- Eat within an hour of waking up, within 30 minutes if possible. Eat protein and lots of it. Your body is in a catabolic state upon waking, the same state that allows you to burn a lot of fat when you sleep. Avoid sugars if at all possible. Your body wants protein and it knows where to get it - your muscles. Bad, bad, bad.
- Consistency, consistency, consistency. Whatever regimen you are on, keep with it and try to stay consistent. You could starve yourself and lose weight pretty quickly (and add it right the hell back on) or you can be consistent and take the smaller steps and be healthy.
- Stick with it. A lot of diets and body building programs have an intake phase. Depending on what you are doing and how quickly your body adjusts, you might not see results for at least a month depending on what you are doing (no matter what the diet says). If you are incorporating exercise this is especially true. You might be trading fat for muscle and the scale will not show that if you are working out. You need to measure body fat and not get discouraged. The longer you go, the more the body fat will melt off.
- Be accountable. You got yourself into this and you are the only one who can get you out of it. You are also the only one who can really screw you over. If you are going to use stress, your mother's birthday or Canadian Thanksgiving for an excuse to eat more or eat something you shouldn't - you have already failed. Try to lessen the damage when there are special events in your life by trying to still eat as well as possible. Breaking away from your diet or regimen isn't necessarily bad but if you do it all the time, it becomes consistent. Consistency goes both ways.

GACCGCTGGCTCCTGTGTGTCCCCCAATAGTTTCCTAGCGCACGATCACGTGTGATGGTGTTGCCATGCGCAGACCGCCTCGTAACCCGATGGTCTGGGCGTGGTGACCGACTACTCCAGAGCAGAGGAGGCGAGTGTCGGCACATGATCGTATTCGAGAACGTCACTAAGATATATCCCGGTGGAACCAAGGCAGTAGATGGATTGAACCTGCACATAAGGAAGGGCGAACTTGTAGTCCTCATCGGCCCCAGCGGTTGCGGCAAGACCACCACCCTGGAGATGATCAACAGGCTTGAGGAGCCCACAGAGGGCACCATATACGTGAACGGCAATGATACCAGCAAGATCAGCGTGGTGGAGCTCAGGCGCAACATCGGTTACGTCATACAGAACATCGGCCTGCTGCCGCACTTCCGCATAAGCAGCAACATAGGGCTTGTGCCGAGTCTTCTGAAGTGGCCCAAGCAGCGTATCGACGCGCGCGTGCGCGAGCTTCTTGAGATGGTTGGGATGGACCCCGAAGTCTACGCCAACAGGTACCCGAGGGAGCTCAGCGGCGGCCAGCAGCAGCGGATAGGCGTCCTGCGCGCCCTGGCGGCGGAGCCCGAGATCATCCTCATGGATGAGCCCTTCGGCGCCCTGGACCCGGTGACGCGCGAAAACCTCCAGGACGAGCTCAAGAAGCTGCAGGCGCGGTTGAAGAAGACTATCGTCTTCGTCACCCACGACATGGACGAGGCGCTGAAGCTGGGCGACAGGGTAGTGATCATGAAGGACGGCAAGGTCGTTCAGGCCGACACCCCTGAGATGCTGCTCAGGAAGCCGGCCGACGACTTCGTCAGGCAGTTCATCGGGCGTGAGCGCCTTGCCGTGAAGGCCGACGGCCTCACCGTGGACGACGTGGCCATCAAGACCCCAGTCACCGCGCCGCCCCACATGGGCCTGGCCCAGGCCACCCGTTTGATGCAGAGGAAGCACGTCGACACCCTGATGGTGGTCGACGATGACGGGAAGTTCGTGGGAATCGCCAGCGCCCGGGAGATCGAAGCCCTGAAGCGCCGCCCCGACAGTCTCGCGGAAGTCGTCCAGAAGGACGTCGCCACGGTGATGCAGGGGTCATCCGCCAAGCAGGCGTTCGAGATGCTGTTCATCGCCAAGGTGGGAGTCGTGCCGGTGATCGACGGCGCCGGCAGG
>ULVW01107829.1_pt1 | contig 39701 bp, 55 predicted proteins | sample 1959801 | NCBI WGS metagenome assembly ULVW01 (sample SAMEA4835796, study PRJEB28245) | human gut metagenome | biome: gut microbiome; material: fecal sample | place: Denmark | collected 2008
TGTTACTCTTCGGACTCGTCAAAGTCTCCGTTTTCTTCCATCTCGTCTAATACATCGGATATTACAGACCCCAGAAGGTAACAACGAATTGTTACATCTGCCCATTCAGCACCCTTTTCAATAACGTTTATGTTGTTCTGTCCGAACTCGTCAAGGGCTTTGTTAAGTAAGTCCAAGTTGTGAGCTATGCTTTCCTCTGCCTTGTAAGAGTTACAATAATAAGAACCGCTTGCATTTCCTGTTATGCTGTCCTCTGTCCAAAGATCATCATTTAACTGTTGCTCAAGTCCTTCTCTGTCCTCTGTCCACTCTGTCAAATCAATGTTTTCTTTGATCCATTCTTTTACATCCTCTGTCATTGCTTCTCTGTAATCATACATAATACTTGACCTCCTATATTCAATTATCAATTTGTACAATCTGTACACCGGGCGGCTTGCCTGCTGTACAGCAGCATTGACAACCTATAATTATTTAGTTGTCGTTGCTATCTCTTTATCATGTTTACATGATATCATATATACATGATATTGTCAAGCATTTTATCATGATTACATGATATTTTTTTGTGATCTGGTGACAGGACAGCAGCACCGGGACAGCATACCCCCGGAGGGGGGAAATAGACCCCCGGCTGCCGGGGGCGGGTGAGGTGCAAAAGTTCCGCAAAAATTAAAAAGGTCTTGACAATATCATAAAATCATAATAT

- Check yourself before you wreck yourself. If you haven't done exercise in years and your are a great deal overweight don't just pick up and try to run and flail about because someone told you to on T.V. or in a book. You could really hurt yourself and kick you off of whatever regimen you've started. If you are morbidly obese, buy a pedometer for five bucks and just increase your level of activity each day. A lot of books and programs out there just expect you can pump out crunches (or whatever) like a machine. Some take this into consideration and tell you to do as many as you can but if you can't do one, it is discouraging and will not do you any good.
- Read the label. When I go to the store I read every freaking label in sight. I could tell you the content of most things within a certain level of tolerance. Become a proactive consumer. Most things that say they are healthy - aren't. If they strip the fat out of your food and replace it with starches and sugars to make it more palatable, what the hell good is that going to do you? I love tearing apart supposed "health" or protein bars, more often than not you would be better off eating a Snickers (though I wouldn't recommend it).
- A sugar is a sugar is a sugar. Fructose, sucrose, corn syrup, agave syrup, sugar, turbinado sugar, brown sugar, white sugar - it's all the same on a certain level.
- Avoid fake sugar. Sometimes your body treats them like real sugars. Other times, they don't act like a sugar but do significantly more damage than a real sugar ever could. Avoid them or limit them if you can't do without your Diet Soda - that doesn't mean limit yourself to a 1 liter bottle a day either.